The move to a foreign country by anyone takes balls/guts/backbone/courage. My extended stay in a foreign country myself in my younger years came with a slew of regulations around what you could and could not do so you didn’t face deportation. Proper documentation (aka alien registration cards) were always required to be carried on our persons at all times, no matter what age you were, and we had to whip them out if someone of authority asked if you were there legally. A publication at the time known as “The Alien” was a small satire magazine where gaijin, or foreign denizens, could laugh about the various hilarious cultural snafus such as the aforementioned situations and the humility surrounding them. “Charisma Man” was the farcical manga that featured a foreign dude absurdly trying to assimilate - especially because at the time said foreign men thought that they could easily score Japanese chicks (I know, pathetic and truly insulting was their behavior). Even though I can laugh about these situations now and relate them to these frenzied comics of the 90’s, it still frustrated me to be treated as a complete outsider. Now imagine the trepidation of not only being asked for an ID, but experiencing complete deportation, and these days in the most inhumane, wanton and I’m gonna say it - sadistic ways.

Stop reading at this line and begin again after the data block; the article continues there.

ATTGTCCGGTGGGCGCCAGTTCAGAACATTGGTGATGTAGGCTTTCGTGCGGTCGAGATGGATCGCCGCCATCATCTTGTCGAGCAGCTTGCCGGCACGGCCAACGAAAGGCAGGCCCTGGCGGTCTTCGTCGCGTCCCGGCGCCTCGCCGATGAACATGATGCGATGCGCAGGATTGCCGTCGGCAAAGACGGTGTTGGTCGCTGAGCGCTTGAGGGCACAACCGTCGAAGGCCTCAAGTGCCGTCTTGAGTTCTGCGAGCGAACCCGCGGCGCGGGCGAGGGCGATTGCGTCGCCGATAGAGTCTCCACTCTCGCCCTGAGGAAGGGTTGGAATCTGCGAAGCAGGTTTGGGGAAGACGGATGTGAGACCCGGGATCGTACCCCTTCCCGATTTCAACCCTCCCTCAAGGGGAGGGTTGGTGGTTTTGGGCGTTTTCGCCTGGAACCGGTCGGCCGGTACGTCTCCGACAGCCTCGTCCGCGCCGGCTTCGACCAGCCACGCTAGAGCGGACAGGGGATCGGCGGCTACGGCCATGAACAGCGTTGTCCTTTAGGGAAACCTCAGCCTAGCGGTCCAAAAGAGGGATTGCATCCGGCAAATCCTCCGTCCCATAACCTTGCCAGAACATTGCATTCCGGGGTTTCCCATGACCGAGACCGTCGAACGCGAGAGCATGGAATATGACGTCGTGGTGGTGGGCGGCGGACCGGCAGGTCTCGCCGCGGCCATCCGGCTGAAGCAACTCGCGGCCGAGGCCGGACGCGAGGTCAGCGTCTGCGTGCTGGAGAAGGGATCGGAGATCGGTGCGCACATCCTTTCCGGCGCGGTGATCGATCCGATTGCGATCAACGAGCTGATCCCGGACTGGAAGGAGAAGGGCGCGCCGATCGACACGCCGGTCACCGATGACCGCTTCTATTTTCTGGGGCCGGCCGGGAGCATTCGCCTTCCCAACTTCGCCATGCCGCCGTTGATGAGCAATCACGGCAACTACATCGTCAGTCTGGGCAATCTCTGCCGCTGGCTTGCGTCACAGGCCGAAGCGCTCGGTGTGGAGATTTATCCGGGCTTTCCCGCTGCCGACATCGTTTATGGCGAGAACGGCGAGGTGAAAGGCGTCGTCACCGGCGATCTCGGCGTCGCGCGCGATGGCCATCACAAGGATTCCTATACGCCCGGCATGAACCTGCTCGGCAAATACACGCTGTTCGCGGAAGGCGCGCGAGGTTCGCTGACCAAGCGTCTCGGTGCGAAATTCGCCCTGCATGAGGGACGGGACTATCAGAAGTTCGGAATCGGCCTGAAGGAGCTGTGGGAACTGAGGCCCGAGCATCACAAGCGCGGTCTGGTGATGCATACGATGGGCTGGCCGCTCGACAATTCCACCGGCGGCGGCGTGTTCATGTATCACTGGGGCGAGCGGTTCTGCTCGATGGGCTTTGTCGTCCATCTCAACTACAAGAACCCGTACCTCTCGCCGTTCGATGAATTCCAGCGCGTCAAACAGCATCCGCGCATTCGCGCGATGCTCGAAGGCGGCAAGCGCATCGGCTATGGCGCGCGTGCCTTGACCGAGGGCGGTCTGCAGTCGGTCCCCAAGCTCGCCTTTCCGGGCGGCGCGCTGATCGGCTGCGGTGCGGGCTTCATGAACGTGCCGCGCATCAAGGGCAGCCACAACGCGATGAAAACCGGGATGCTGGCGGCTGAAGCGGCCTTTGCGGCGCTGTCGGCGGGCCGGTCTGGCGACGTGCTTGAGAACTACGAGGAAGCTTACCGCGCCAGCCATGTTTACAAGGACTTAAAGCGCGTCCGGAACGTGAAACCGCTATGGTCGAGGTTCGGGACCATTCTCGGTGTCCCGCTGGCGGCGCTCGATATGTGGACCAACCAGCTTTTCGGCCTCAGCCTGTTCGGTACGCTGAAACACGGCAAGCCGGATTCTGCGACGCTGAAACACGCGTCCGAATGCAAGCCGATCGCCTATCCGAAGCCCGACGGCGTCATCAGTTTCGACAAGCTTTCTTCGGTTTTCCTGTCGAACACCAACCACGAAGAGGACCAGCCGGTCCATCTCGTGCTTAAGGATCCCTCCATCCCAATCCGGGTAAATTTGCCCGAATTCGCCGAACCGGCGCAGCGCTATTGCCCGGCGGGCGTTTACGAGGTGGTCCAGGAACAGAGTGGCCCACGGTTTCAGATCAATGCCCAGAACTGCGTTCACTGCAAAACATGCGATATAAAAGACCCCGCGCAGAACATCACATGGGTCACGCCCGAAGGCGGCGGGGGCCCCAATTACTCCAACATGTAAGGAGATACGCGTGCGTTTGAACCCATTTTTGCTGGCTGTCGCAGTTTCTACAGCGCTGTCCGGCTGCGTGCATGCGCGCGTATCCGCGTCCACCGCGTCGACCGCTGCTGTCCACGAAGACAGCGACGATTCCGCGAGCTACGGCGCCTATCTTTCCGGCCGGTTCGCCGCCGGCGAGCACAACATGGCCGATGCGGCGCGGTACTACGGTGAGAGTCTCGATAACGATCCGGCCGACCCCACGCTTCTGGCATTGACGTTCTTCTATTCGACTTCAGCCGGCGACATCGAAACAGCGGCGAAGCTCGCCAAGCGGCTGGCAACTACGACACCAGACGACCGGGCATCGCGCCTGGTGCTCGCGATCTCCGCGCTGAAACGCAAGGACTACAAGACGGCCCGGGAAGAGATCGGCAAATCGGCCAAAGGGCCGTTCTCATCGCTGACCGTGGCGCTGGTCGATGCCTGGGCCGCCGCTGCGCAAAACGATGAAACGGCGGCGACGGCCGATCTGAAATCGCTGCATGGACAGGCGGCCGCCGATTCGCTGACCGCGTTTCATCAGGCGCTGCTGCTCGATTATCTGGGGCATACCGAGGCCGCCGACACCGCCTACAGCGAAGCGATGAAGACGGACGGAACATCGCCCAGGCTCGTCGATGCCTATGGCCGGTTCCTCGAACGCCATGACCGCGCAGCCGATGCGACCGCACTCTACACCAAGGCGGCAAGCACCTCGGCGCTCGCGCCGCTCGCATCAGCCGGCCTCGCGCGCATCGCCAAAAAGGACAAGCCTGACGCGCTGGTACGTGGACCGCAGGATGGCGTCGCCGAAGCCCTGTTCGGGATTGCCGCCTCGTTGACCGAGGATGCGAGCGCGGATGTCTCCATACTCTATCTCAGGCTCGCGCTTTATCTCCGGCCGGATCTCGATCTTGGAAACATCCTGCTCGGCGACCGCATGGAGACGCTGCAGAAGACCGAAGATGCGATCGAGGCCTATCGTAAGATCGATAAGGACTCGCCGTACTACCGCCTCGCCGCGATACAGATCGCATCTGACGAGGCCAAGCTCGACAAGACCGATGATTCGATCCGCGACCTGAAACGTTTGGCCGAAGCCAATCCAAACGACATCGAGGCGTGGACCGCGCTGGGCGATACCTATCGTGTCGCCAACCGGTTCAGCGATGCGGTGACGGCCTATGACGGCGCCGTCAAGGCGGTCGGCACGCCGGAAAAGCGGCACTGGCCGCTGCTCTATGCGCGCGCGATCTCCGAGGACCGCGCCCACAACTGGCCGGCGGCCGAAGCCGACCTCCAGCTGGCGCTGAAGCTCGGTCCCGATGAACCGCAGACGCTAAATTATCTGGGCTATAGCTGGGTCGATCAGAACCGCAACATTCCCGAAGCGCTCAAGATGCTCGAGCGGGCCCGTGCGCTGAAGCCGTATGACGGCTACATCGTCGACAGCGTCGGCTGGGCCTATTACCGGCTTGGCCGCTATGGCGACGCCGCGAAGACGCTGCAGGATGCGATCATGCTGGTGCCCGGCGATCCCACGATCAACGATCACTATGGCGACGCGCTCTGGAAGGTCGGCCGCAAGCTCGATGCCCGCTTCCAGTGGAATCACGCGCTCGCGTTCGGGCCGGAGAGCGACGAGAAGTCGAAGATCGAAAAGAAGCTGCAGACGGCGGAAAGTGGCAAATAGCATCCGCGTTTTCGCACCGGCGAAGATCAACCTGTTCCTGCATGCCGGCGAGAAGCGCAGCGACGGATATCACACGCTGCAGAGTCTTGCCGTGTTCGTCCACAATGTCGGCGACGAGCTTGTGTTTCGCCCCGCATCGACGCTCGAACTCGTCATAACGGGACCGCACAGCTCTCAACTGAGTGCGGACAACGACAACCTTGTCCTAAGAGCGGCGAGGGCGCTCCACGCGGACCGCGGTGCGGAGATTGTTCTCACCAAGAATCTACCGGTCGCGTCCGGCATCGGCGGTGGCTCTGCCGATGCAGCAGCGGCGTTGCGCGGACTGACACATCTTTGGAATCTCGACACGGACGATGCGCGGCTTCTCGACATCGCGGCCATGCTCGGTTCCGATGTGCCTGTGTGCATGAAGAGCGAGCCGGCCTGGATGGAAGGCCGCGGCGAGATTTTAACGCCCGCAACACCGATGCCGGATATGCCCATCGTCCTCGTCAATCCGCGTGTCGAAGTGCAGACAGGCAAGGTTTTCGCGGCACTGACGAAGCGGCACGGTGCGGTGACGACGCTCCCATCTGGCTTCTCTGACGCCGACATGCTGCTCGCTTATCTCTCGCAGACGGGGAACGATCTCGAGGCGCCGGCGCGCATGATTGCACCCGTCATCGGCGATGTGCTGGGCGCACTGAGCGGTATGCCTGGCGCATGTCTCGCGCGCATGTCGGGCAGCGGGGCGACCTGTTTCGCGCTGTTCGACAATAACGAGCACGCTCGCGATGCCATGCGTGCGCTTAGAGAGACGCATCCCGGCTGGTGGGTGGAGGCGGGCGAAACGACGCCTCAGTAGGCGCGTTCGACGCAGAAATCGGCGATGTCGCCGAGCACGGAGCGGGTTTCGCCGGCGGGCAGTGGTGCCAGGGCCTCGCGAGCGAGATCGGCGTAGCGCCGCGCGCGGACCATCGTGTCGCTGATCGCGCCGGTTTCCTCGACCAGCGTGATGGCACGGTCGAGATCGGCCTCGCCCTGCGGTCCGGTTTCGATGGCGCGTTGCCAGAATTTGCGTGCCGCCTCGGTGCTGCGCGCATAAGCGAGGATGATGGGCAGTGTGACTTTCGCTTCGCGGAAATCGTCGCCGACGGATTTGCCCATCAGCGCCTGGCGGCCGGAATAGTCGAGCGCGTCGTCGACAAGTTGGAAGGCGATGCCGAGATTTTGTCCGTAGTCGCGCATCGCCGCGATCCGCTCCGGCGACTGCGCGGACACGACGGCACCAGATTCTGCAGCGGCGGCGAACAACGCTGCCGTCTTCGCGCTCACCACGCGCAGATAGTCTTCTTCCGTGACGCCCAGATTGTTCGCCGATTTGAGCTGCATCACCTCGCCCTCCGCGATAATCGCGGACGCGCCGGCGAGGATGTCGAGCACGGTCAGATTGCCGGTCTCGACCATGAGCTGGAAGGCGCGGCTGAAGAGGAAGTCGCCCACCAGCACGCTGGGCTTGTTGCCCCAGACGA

Let’s take the time to put ourselves in another’s shoes for just one moment - to attempt to experience what a unique individual is feeling, considering the trials & tribulations of a different type of life before jumping on the conclusion bandwagon of thought that someone in your family has, or someone at the bar, or within your social community (maybe the bar is your social community - I lived in NYC, I get it). Deductive reasoning and research over jumping on the groupthink train everyone…question the answers folks.
Here’s the most logical ATB Takeaway: Experience, sympathize, travel (if it’s possible for you), read, question, debate, include others, get-to-know something completely different - and most of all practice RESPECT.
In addition to the powerful presentation that Jose gave that evening - ATB would also like to mention the Yerba Buena Center for the Arts and the powerful energy and message behind Jerome Reyes’ commissioned art for the YBCA:
YBCA has commissioned Bay Area–born artist Jerome Reyes to create the site-specific billboard project Abeyance (Draves y Robles y Vargas) (2017), installed on the facade of YBCA’s Theater facing Yerba Buena Gardens. Featuring both texts and altered photographic imagery from San Francisco’s Ocean Beach, Abeyance honors three Bay Area natives by sharing their stories of migration, displacement, and resilience. The billboard is located in the SOMA neighborhood, a site that during the 1980s and 1990s underwent dramatic redevelopment, still in process today.
Reyes discussed the inspiration behind his Abeyance billboard, which uses a quote from a New York Times article written in 2011 by Vargas, where he remembers the parting words of his mother, Emilie Salinas, uttered in Tagalog, as he left the Philippines at age twelve to begin a life in the United States—an undocumented immigrant in search of what his mother hoped would be a better life.
Check out Jerome’s work here:
Photos by ATB & Jerome Reyes
Written by: Melissa A. Bolin